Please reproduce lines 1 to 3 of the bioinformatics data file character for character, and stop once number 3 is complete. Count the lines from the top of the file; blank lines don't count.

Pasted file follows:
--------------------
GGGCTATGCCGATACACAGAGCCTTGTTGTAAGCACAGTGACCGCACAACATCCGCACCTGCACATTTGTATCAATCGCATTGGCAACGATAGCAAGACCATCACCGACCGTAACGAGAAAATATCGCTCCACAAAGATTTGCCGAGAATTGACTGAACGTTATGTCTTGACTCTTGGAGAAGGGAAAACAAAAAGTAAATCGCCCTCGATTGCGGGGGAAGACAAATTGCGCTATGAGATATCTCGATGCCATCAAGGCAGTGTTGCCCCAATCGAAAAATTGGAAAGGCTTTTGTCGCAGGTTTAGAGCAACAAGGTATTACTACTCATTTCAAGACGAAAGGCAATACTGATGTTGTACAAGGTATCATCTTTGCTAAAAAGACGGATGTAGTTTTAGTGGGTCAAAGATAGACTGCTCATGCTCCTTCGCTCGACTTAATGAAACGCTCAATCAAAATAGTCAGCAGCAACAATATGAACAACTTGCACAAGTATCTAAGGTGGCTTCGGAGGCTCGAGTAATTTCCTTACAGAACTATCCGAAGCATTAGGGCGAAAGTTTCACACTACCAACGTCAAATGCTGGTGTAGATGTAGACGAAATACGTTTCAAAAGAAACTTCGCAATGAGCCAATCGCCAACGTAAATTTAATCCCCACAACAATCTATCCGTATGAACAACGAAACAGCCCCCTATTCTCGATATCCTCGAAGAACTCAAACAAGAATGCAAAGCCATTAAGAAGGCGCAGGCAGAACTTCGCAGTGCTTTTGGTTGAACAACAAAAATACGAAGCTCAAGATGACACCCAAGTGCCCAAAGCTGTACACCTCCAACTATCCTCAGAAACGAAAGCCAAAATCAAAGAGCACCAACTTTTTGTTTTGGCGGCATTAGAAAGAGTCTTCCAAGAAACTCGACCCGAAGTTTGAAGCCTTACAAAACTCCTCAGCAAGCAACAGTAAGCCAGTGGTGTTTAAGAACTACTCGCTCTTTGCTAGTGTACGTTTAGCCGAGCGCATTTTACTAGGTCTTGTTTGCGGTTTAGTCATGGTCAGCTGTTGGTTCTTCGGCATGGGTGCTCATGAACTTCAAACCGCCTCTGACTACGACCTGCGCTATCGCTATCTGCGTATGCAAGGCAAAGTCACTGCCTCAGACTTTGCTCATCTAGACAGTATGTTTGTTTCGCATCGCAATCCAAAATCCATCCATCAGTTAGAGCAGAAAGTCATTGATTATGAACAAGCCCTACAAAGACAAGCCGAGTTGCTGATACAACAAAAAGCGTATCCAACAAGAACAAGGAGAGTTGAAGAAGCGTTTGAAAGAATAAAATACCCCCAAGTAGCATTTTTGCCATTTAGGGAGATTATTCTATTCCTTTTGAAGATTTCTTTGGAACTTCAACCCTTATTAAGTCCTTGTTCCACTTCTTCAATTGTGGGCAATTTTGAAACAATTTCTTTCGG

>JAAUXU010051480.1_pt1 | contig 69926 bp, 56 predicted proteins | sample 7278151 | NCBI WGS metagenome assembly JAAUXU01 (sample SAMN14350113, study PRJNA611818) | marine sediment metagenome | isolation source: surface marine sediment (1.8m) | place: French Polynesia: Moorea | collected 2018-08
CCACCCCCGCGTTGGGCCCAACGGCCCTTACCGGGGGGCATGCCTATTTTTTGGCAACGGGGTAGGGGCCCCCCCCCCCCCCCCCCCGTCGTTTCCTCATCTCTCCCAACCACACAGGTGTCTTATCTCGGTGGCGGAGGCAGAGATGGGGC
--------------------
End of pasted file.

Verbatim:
GGGCTATGCCGATACACAGAGCCTTGTTGTAAGCACAGTGACCGCACAACATCCGCACCTGCACATTTGTATCAATCGCATTGGCAACGATAGCAAGACCATCACCGACCGTAACGAGAAAATATCGCTCCACAAAGATTTGCCGAGAATTGACTGAACGTTATGTCTTGACTCTTGGAGAAGGGAAAACAAAAAGTAAATCGCCCTCGATTGCGGGGGAAGACAAATTGCGCTATGAGATATCTCGATGCCATCAAGGCAGTGTTGCCCCAATCGAAAAATTGGAAAGGCTTTTGTCGCAGGTTTAGAGCAACAAGGTATTACTACTCATTTCAAGACGAAAGGCAATACTGATGTTGTACAAGGTATCATCTTTGCTAAAAAGACGGATGTAGTTTTAGTGGGTCAAAGATAGACTGCTCATGCTCCTTCGCTCGACTTAATGAAACGCTCAATCAAAATAGTCAGCAGCAACAATATGAACAACTTGCACAAGTATCTAAGGTGGCTTCGGAGGCTCGAGTAATTTCCTTACAGAACTATCCGAAGCATTAGGGCGAAAGTTTCACACTACCAACGTCAAATGCTGGTGTAGATGTAGACGAAATACGTTTCAAAAGAAACTTCGCAATGAGCCAATCGCCAACGTAAATTTAATCCCCACAACAATCTATCCGTATGAACAACGAAACAGCCCCCTATTCTCGATATCCTCGAAGAACTCAAACAAGAATGCAAAGCCATTAAGAAGGCGCAGGCAGAACTTCGCAGTGCTTTTGGTTGAACAACAAAAATACGAAGCTCAAGATGACACCCAAGTGCCCAAAGCTGTACACCTCCAACTATCCTCAGAAACGAAAGCCAAAATCAAAGAGCACCAACTTTTTGTTTTGGCGGCATTAGAAAGAGTCTTCCAAGAAACTCGACCCGAAGTTTGAAGCCTTACAAAACTCCTCAGCAAGCAACAGTAAGCCAGTGGTGTTTAAGAACTACTCGCTCTTTGCTAGTGTACGTTTAGCCGAGCGCATTTTACTAGGTCTTGTTTGCGGTTTAGTCATGGTCAGCTGTTGGTTCTTCGGCATGGGTGCTCATGAACTTCAAACCGCCTCTGACTACGACCTGCGCTATCGCTATCTGCGTATGCAAGGCAAAGTCACTGCCTCAGACTTTGCTCATCTAGACAGTATGTTTGTTTCGCATCGCAATCCAAAATCCATCCATCAGTTAGAGCAGAAAGTCATTGATTATGAACAAGCCCTACAAAGACAAGCCGAGTTGCTGATACAACAAAAAGCGTATCCAACAAGAACAAGGAGAGTTGAAGAAGCGTTTGAAAGAATAAAATACCCCCAAGTAGCATTTTTGCCATTTAGGGAGATTATTCTATTCCTTTTGAAGATTTCTTTGGAACTTCAACCCTTATTAAGTCCTTGTTCCACTTCTTCAATTGTGGGCAATTTTGAAACAATTTCTTTCGG

>JAAUXU010051480.1_pt1 | contig 69926 bp, 56 predicted proteins | sample 7278151 | NCBI WGS metagenome assembly JAAUXU01 (sample SAMN14350113, study PRJNA611818) | marine sediment metagenome | isolation source: surface marine sediment (1.8m) | place: French Polynesia: Moorea | collected 2018-08
CCACCCCCGCGTTGGGCCCAACGGCCCTTACCGGGGGGCATGCCTATTTTTTGGCAACGGGGTAGGGGCCCCCCCCCCCCCCCCCCCGTCGTTTCCTCATCTCTCCCAACCACACAGGTGTCTTATCTCGGTGGCGGAGGCAGAGATGGGGC